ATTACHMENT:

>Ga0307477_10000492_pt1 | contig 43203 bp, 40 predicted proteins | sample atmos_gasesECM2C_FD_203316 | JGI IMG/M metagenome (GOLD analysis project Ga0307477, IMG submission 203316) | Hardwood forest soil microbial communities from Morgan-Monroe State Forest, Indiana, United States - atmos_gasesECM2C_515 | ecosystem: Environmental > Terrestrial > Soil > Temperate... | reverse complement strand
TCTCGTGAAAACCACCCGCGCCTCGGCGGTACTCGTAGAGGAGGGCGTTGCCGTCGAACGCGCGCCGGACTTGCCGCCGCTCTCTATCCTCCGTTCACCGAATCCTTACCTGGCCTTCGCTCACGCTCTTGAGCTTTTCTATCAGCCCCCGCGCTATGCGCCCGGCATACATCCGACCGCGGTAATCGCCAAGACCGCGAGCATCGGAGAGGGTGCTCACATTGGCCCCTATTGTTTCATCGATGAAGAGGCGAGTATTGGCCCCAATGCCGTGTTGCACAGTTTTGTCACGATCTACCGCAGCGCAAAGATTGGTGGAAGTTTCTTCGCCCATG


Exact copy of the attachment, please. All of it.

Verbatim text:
>Ga0307477_10000492_pt1 | contig 43203 bp, 40 predicted proteins | sample atmos_gasesECM2C_FD_203316 | JGI IMG/M metagenome (GOLD analysis project Ga0307477, IMG submission 203316) | Hardwood forest soil microbial communities from Morgan-Monroe State Forest, Indiana, United States - atmos_gasesECM2C_515 | ecosystem: Environmental > Terrestrial > Soil > Temperate... | reverse complement strand
TCTCGTGAAAACCACCCGCGCCTCGGCGGTACTCGTAGAGGAGGGCGTTGCCGTCGAACGCGCGCCGGACTTGCCGCCGCTCTCTATCCTCCGTTCACCGAATCCTTACCTGGCCTTCGCTCACGCTCTTGAGCTTTTCTATCAGCCCCCGCGCTATGCGCCCGGCATACATCCGACCGCGGTAATCGCCAAGACCGCGAGCATCGGAGAGGGTGCTCACATTGGCCCCTATTGTTTCATCGATGAAGAGGCGAGTATTGGCCCCAATGCCGTGTTGCACAGTTTTGTCACGATCTACCGCAGCGCAAAGATTGGTGGAAGTTTCTTCGCCCATG